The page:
Traditional fulfilment has been evolving for a long time.
In the 60s people would call their fish ‘n’ chip shop or grocer ahead of time to arrange their order. Calling ahead to set aside or ‘reserve in store’ has been commonplace for decades. Now, in some locations, you can order your favourite grocery items or Boost Juice via an app and have it delivered by drone in 10 minutes.
Forward-thinking retailers have always been looking for engaging ways to help their businesses stand out via their fulfilment options. The competition is intense now more than ever.
As e-commerce continues to make inroads, balancing the challenges and opportunities of online fulfilment remains key. Providing convenience whilst protecting margin; enabling on-demand delivery versus a sustainable carbon profile for your business all need to be considered.
Proximity to customers is proving to be the differentiator.
Historically, brands have sought to pick and pack online orders from large sheds in outer suburbs far from where their customers reside. Now, increasing numbers of progressive retailers are choosing to stock their products closer to their customers, enabling click-and-collect, more rapid delivery options, and reserve-in-store capability to grow their share of the customer’s wallet.
Shopping centres are recognising their potential as significant enablers of online trade.
Vicinity Centres – one of Australia’s leading shopping centre groups – has opened its first micro-fulfilment centre (MFC) in Victoria. Parcel Concierge, as it is known, aims to support pureplay and traditional retailers to deliver new, flexible and sustainable ways to fulfil their customer orders. In essence, Vicinity has launched an e-commerce-oriented 3PL service in the heart of the shopping centre, nestled amongst traditional retailers in the heart of suburbia.
Retailers are using Parcel Concierge in clever and diverse ways, according to Ben Watson, new business manager at Vicinity Centres, with both pure online and traditional retailers finding value in the innovative new service.
This flexibility is proving valuable to savvy retailers.
Jam the Label, an inclusive online fashion brand designed with disability in mind, is using Parcel Concierge as a way to access a physical shop front without taking a long-term lease. Soon, its customers will soon be able to click and collect and use a wheelchair-accessible change room to try on products on-site via a reserve in-store function placed on the retailer’s website, powered by Aussie tech company Brauz.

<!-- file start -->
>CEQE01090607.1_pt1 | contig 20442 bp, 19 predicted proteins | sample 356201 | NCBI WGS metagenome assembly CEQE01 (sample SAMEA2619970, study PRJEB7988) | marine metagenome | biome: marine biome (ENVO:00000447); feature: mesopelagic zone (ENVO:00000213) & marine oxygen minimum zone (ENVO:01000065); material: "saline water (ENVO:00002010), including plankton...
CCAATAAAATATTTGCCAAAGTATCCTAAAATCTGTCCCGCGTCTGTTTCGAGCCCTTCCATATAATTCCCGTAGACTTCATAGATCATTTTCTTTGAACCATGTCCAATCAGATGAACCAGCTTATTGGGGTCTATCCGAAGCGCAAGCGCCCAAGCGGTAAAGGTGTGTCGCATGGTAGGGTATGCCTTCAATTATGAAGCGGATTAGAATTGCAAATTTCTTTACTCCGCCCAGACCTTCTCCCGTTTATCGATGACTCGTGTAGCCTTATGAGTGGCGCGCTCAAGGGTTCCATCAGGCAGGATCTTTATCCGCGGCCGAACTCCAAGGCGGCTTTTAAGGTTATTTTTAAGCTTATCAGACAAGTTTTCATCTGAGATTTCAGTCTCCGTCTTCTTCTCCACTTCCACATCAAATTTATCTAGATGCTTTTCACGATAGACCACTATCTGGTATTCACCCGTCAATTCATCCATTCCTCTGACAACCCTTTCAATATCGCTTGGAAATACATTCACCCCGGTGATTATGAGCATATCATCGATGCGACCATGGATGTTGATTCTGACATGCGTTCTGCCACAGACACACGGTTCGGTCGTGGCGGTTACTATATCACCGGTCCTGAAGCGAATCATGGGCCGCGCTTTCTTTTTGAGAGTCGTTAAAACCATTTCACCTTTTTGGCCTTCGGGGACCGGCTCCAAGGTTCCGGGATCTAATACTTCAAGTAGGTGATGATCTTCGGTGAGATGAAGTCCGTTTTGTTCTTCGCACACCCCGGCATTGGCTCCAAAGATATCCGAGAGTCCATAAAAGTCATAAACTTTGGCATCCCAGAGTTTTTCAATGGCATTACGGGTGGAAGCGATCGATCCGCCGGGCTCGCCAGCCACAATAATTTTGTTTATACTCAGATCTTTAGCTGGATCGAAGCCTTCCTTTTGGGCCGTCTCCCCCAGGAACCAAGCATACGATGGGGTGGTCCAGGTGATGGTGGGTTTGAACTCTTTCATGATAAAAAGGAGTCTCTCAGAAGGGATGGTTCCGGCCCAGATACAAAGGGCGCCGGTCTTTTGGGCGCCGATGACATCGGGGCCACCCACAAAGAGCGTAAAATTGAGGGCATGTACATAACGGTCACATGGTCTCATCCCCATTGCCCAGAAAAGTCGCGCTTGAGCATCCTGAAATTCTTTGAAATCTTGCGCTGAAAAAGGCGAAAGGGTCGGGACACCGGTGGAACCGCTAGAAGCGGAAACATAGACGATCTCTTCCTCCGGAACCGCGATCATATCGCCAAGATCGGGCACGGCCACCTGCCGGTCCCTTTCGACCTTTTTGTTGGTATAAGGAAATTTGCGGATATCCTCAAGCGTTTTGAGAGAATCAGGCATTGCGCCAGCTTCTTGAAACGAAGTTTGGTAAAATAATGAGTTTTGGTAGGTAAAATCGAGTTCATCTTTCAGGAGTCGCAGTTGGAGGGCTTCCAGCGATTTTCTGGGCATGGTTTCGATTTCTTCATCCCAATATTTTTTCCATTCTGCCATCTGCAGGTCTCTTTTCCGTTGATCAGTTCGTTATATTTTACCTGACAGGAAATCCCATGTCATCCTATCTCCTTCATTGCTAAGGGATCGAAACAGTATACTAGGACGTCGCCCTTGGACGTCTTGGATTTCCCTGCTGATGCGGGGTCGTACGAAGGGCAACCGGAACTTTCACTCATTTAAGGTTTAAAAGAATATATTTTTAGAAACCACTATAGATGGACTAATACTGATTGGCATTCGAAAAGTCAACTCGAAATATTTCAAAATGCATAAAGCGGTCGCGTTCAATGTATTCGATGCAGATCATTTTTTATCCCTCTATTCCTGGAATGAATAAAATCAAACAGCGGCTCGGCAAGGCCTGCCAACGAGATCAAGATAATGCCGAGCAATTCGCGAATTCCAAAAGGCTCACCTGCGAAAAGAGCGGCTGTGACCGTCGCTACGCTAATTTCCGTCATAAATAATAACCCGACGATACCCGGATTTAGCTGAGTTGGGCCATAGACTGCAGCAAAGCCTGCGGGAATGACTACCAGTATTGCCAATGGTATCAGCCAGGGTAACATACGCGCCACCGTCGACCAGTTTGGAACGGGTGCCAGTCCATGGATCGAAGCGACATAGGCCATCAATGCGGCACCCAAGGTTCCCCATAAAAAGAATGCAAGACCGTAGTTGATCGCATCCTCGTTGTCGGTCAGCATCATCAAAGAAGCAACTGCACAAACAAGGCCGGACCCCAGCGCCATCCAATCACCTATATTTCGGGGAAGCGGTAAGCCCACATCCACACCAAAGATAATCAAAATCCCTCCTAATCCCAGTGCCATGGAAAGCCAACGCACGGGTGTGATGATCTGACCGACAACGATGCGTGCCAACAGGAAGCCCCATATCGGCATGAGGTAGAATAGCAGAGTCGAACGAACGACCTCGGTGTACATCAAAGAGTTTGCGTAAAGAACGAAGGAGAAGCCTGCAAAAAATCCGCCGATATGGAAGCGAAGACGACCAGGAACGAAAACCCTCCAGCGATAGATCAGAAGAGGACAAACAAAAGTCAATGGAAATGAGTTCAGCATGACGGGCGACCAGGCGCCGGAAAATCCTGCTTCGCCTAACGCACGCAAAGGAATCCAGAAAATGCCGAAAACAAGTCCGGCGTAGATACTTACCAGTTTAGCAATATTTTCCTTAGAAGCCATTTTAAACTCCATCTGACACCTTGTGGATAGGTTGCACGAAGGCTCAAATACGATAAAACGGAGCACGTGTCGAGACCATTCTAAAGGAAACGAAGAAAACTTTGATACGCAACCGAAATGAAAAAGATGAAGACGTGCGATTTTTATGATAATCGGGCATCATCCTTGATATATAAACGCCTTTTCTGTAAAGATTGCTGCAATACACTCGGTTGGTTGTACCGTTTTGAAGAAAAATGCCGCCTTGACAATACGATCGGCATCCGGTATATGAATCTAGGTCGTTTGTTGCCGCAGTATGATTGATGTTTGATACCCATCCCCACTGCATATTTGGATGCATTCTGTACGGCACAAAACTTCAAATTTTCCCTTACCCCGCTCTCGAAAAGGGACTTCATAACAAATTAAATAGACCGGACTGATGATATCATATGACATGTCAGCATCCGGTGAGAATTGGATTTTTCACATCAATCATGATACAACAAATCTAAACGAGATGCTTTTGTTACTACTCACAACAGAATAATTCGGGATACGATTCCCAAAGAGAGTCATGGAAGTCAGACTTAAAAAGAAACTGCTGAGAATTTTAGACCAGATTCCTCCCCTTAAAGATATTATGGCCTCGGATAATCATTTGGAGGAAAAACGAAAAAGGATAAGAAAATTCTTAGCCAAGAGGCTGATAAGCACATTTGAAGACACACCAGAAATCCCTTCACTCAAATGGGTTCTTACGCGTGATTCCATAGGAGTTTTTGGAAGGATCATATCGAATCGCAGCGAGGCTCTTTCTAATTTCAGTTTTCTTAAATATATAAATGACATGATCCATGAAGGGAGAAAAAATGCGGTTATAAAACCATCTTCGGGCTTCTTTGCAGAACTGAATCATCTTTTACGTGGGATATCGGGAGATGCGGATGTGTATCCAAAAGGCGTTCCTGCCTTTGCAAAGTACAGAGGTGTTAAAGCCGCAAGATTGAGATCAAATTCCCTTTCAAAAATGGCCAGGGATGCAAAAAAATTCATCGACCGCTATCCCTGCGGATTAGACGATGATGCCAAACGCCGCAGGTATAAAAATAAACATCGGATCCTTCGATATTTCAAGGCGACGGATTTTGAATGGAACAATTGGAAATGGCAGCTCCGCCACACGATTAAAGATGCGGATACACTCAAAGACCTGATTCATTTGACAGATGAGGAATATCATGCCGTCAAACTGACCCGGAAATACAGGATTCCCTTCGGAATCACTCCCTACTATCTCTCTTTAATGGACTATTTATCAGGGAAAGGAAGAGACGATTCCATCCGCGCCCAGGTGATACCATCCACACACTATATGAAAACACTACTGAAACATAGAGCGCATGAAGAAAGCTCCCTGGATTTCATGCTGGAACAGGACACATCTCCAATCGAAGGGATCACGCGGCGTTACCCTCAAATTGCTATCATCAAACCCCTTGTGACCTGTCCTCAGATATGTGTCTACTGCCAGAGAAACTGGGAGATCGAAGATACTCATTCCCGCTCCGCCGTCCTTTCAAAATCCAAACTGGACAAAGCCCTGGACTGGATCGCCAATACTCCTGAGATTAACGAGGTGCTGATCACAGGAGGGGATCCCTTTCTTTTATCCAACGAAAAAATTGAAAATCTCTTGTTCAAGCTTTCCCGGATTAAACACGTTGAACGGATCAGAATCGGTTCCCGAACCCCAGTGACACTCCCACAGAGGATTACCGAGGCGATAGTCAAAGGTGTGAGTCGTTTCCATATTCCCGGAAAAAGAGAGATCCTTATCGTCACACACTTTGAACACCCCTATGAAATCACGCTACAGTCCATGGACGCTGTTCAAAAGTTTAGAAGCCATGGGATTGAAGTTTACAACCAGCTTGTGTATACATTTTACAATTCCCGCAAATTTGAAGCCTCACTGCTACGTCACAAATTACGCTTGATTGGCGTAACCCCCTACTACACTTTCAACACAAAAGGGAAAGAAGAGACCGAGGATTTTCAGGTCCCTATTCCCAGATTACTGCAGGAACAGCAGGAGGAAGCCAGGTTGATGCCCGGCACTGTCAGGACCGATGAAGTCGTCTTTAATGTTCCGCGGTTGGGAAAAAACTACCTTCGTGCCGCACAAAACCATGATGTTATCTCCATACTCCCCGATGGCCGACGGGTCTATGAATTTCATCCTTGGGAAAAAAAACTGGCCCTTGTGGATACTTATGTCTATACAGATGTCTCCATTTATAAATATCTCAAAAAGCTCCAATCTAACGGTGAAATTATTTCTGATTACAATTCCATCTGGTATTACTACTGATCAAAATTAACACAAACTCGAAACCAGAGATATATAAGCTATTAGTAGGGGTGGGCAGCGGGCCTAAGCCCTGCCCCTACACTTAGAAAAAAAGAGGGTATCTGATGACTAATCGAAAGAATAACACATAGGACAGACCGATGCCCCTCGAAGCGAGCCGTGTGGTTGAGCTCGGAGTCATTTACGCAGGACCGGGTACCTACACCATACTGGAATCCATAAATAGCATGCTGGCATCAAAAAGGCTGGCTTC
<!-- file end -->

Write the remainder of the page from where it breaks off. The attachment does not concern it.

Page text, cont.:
Given Parcel Concierge trades on weekends and late nights, Wild Secrets is enabling new fulfilment options for customers to receive their product at more convenient times, a key differentiator.
Even retailers that have already leased space in the centre are exploring new opportunities too. Despite the misconception that all click-and-collect orders are fulfilled on-site, often they are dispatched from central warehouses to the store for collection, creating unnecessary inefficiency and wastage.
Parcel Concierge has created the ability for both storage and in-store replenishment opportunities for onsite retailers, as well as acting as the fulfilment agent to keep sales staff on the floor helping in-store.
Hyper-local consumption, fulfilment and delivery have always been with us just in a different form, and whilst the maturity of this sector evolves, the need to balance consumers’ expectations with commercial realities is clear.
Like the local fish ‘n’ chip shop, Vicinity is using its proximity to enable more convenient fulfilment with less wastage.
The need to satisfy customers on their terms is never going away.